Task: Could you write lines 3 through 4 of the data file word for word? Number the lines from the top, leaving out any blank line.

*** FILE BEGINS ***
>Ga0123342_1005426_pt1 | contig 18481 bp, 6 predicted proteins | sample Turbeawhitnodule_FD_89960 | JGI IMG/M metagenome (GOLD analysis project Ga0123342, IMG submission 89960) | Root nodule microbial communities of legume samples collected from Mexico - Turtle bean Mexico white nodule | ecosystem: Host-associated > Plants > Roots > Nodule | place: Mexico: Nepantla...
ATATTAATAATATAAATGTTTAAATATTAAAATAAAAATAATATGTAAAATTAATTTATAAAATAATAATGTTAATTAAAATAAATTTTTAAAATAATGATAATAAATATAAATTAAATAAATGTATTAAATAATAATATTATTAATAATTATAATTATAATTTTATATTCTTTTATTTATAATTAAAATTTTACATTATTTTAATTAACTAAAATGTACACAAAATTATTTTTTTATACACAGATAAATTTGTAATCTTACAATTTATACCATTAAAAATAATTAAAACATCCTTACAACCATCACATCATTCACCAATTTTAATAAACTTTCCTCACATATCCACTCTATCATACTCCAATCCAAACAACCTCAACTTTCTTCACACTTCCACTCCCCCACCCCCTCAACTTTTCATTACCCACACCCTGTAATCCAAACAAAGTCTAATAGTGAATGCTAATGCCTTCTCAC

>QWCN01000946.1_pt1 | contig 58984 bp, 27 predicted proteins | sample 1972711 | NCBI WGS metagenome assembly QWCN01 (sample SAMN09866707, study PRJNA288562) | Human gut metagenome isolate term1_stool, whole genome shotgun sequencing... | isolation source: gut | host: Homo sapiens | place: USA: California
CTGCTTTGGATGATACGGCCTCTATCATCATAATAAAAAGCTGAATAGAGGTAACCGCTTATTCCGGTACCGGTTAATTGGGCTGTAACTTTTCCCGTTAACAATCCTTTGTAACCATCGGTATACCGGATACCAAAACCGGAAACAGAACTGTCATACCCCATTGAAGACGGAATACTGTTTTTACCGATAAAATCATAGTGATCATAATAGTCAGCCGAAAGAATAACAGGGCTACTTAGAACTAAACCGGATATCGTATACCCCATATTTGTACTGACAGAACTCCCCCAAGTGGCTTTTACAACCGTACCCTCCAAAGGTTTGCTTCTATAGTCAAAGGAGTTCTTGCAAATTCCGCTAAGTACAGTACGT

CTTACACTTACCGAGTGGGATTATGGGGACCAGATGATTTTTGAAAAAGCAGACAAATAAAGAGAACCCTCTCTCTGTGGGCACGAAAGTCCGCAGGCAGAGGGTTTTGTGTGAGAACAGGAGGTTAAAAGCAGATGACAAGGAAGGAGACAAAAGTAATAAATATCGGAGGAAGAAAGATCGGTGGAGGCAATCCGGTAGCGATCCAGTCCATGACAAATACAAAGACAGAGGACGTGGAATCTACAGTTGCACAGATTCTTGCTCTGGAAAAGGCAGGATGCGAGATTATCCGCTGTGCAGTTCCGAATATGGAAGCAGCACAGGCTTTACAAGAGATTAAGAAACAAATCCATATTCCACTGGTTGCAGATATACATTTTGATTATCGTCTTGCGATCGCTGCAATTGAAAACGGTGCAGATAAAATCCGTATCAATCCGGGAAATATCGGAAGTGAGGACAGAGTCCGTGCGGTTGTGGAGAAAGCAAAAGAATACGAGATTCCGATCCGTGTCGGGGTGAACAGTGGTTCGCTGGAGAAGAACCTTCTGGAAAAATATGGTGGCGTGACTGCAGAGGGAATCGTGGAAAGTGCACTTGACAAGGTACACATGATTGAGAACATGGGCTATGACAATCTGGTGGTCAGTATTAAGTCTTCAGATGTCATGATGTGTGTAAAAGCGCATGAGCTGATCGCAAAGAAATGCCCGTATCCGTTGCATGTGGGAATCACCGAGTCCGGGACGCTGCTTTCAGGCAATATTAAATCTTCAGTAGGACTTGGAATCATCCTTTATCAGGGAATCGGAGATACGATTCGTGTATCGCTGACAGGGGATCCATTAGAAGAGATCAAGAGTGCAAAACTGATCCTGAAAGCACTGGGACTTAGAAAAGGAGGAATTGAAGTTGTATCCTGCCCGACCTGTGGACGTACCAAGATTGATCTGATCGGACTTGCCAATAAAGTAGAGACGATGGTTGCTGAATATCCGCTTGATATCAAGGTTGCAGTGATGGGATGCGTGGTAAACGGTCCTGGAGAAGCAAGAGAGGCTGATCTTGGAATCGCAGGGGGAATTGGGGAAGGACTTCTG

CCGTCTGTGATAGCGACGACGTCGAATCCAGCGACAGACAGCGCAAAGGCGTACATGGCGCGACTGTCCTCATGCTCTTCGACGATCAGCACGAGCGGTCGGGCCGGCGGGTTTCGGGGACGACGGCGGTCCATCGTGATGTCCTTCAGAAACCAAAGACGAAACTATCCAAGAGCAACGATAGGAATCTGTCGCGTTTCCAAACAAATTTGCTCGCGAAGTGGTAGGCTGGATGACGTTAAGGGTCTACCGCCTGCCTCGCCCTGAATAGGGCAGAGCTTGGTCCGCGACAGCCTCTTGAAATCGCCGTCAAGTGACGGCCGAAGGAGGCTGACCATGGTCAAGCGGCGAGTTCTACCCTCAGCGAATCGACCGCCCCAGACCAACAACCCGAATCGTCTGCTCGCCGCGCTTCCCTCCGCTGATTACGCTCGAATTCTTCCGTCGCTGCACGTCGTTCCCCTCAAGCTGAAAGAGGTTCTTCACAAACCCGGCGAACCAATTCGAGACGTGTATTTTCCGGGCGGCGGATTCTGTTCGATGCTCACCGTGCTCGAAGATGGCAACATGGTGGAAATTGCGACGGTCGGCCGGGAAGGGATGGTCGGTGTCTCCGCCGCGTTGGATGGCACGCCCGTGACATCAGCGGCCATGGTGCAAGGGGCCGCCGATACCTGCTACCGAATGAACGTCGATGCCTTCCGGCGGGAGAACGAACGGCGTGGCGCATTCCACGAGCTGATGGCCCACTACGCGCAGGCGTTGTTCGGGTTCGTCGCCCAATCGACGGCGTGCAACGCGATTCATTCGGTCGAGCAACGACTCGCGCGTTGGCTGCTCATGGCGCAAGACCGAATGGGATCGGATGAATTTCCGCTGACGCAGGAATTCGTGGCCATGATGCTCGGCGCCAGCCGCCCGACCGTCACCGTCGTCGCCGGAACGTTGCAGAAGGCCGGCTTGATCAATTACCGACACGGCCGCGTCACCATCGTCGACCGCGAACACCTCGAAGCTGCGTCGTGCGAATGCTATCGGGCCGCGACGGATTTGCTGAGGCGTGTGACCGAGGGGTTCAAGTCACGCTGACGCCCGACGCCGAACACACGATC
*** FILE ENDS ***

>QWCN01000946.1_pt1 | contig 58984 bp, 27 predicted proteins | sample 1972711 | NCBI WGS metagenome assembly QWCN01 (sample SAMN09866707, study PRJNA288562) | Human gut metagenome isolate term1_stool, whole genome shotgun sequencing... | isolation source: gut | host: Homo sapiens | place: USA: California
CTGCTTTGGATGATACGGCCTCTATCATCATAATAAAAAGCTGAATAGAGGTAACCGCTTATTCCGGTACCGGTTAATTGGGCTGTAACTTTTCCCGTTAACAATCCTTTGTAACCATCGGTATACCGGATACCAAAACCGGAAACAGAACTGTCATACCCCATTGAAGACGGAATACTGTTTTTACCGATAAAATCATAGTGATCATAATAGTCAGCCGAAAGAATAACAGGGCTACTTAGAACTAAACCGGATATCGTATACCCCATATTTGTACTGACAGAACTCCCCCAAGTGGCTTTTACAACCGTACCCTCCAAAGGTTTGCTTCTATAGTCAAAGGAGTTCTTGCAAATTCCGCTAAGTACAGTACGT